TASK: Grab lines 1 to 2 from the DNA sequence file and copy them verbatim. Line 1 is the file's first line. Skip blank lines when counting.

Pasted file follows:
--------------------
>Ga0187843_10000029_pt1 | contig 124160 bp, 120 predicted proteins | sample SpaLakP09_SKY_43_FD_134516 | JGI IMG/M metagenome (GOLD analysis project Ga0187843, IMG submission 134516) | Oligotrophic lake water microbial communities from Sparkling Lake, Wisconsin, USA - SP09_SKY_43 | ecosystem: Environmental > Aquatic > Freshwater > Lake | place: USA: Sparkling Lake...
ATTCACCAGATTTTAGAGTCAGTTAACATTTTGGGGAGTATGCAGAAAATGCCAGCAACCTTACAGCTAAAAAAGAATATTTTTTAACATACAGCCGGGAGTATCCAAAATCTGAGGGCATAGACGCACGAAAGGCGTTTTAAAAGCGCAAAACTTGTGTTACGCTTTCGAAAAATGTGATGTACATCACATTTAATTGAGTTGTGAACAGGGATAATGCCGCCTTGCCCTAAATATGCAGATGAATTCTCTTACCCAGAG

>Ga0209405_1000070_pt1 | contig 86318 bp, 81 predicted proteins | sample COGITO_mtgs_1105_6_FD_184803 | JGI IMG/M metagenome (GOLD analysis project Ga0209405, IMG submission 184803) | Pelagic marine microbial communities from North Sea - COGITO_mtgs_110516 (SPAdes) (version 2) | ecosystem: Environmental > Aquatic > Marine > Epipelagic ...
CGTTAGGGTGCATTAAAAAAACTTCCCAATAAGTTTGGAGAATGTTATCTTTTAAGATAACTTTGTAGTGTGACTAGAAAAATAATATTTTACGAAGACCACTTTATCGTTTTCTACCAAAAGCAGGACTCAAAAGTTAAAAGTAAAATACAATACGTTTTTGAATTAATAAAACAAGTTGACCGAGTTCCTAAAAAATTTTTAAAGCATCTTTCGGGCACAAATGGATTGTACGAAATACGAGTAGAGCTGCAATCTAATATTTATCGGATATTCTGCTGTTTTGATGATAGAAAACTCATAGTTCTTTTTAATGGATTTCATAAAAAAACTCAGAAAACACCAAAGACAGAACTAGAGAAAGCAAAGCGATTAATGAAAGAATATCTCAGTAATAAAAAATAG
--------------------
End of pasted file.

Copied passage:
>Ga0187843_10000029_pt1 | contig 124160 bp, 120 predicted proteins | sample SpaLakP09_SKY_43_FD_134516 | JGI IMG/M metagenome (GOLD analysis project Ga0187843, IMG submission 134516) | Oligotrophic lake water microbial communities from Sparkling Lake, Wisconsin, USA - SP09_SKY_43 | ecosystem: Environmental > Aquatic > Freshwater > Lake | place: USA: Sparkling Lake...
ATTCACCAGATTTTAGAGTCAGTTAACATTTTGGGGAGTATGCAGAAAATGCCAGCAACCTTACAGCTAAAAAAGAATATTTTTTAACATACAGCCGGGAGTATCCAAAATCTGAGGGCATAGACGCACGAAAGGCGTTTTAAAAGCGCAAAACTTGTGTTACGCTTTCGAAAAATGTGATGTACATCACATTTAATTGAGTTGTGAACAGGGATAATGCCGCCTTGCCCTAAATATGCAGATGAATTCTCTTACCCAGAG